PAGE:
Conductor • Piano
Often appears with
Conductor Richard Bonynge is a champion of the bel canto repertoire, receiving acclaim for his performances of Bellini, Donizetti, and Rossini. Bonynge led major opera companies in his native Australia, North America, and throughout Europe, reviving many works after years of neglect. Together, he and Joan Sutherland recorded many of the works they championed, and their partnership is still celebrated.
Bonynge was born on September 29, 1930, in Epping, a suburb of Sydney, Australia. He began his studies at the New South Wales Conservatorium in Sydney as a piano student of Lindley Evans. At 14, Bonynge performed the Grieg Piano Concerto in A minor, an impressive beginning to an even more magical career. He later continued his studies at the Royal College of Music in London with pianist Herbert Fryer. This institution frowned upon his desire to add conducting to his course load as, effectively, a second major area of study. Consequently, Bonynge forfeited his scholarship and continued his education privately. Also, having developed a serious interest in vocal technique, Bonynge began serving as accompanist to soprano Joan Sutherland. This relationship led to the couple's marriage in 1954, perhaps the most remarkable such professional union to date. It was at this point that the young musician transferred his attention to the research of the bel canto operatic repertoire.
His 1962 conducting debut was sudden: the conductor of the Saint Cecilia Orchestra in Rome canceled due to illness, and his replacement was struck by an automobile, leaving only Bonynge to take the podium. He began, still without formal training, to conduct Sutherland's performances, beginning with Gounod's Faust in Vancouver and Bellini's La Sonnambula in San Francisco, both in 1963. After his Covent Garden debut in 1964 with Bellini's I Puritani, Bonynge and his wife returned to Australia the next year, where he assumed the position of music director of the Sutherland-Williamson International Grand Opera Company. In 1966, Bonynge had his Metropolitan Opera debut with Sutherland performing the title role in Donizetti's Lucia di Lammermoor. As his reputation and career blossomed, the conductor enjoyed continued success when he was named artistic director of the Vancouver Opera, a position he held from 1974-1978. Concurrently, Bonynge acted as the music director of the Australian Opera from 1975-1986. In 1977, he was awarded the Commander of the British Empire. He was given the same honor in 1983 in his native Australia, and the French government gave him the rank of Commandeur de l'Ordre National de Mérite in 1989.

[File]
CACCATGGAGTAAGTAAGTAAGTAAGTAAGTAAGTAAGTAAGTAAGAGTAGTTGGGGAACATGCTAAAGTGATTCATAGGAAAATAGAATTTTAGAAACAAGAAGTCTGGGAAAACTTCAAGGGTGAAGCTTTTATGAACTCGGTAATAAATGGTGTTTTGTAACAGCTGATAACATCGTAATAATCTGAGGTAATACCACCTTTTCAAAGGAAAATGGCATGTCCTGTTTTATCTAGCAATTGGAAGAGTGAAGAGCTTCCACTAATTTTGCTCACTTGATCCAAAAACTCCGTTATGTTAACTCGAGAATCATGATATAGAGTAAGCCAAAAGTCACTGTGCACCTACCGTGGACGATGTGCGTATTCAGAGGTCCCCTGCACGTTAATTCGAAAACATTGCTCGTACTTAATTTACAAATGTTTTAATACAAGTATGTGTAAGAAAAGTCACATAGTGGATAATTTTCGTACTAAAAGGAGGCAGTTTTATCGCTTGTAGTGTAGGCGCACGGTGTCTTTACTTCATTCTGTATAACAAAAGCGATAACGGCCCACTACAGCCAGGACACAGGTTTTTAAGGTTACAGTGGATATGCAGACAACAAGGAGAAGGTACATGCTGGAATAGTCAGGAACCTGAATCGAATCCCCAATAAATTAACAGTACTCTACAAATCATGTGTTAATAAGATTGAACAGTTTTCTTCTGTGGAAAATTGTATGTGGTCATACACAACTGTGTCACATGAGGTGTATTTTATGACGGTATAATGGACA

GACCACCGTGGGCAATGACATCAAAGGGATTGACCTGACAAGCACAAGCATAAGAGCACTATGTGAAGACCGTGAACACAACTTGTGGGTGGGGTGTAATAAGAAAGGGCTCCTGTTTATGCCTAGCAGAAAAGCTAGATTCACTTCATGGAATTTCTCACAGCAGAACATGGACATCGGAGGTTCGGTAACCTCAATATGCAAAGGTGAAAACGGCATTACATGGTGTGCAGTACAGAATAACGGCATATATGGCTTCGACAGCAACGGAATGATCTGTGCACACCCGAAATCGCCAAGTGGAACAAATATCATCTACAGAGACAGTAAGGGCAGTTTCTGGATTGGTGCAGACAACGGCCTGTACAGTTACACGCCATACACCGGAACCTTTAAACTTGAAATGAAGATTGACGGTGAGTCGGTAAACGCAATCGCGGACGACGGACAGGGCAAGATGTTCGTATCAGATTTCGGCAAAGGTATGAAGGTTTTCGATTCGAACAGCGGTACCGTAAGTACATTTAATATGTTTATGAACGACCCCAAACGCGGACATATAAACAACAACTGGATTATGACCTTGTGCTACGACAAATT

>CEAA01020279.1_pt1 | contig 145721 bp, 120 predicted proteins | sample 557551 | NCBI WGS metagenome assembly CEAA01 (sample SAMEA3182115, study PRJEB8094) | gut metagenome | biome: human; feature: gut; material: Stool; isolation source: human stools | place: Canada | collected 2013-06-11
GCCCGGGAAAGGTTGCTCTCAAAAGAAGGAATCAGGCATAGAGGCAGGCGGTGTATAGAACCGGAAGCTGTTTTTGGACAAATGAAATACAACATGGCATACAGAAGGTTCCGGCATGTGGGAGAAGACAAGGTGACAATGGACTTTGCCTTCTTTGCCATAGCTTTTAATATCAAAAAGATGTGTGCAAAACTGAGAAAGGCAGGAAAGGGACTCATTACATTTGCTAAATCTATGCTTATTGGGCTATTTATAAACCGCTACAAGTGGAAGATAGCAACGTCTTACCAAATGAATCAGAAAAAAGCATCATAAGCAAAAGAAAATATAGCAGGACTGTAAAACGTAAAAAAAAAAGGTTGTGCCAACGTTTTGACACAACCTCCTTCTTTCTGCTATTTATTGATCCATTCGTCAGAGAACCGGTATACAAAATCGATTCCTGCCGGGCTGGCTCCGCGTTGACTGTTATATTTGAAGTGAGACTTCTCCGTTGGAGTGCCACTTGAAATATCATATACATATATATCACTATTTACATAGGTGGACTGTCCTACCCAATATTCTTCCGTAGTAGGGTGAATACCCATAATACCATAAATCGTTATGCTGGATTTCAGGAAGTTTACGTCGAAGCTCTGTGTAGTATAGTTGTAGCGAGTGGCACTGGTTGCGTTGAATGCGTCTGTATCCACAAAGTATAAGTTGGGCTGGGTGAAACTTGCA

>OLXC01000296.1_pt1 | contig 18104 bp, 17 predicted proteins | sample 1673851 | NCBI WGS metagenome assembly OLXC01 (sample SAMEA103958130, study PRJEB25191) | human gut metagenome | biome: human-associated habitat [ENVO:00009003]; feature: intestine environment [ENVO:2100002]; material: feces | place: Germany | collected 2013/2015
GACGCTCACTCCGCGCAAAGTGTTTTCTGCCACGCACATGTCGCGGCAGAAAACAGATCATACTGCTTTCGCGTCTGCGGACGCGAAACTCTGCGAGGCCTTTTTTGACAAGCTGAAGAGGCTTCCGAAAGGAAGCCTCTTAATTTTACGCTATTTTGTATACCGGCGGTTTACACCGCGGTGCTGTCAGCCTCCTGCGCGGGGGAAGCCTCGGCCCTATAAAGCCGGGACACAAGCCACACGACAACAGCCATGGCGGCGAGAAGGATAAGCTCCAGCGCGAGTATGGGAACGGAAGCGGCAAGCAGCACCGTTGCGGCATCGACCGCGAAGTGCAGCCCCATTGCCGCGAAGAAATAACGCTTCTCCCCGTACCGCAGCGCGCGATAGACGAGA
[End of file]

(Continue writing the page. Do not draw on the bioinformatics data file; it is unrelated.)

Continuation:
Bonynge advocated a revival of the bel canto ornamentation that had been customary during the late 18th and early 19th centuries. This period was dear to Bonynge, who has carefully studied the operas of Bellini and Massenet, as well as French and Italian opera of the period, composing cadenzas used by many singers. One of the world's premier opera conductors, Bonynge has directed the masterpieces of the genre at the leading opera houses worldwide. His list of recorded operas is no less impressive and includes many works (including several 19th century ballet scores) previously not familiar to opera connoisseurs, such as those by Delibes, Graun, and Massenet. Many of these recordings feature Sutherland.
At Sutherland's final performances, Bonynge conducted in front of audiences in the U.S, Great Britain, and Australia. After she had left the stage for the last time, Bonynge continued his acclaimed career without pause. He remains one of opera's most significant figures and is an important supporter of Australian singers and of the young artists' program at the Australian Opera, established during his tenure as music director. With unquestionable devotion, Bonynge gives his full attention to the world of opera. He has said "I did not choose music, music chose me." One might observe, then, that opera chose a tireless and devoted champion.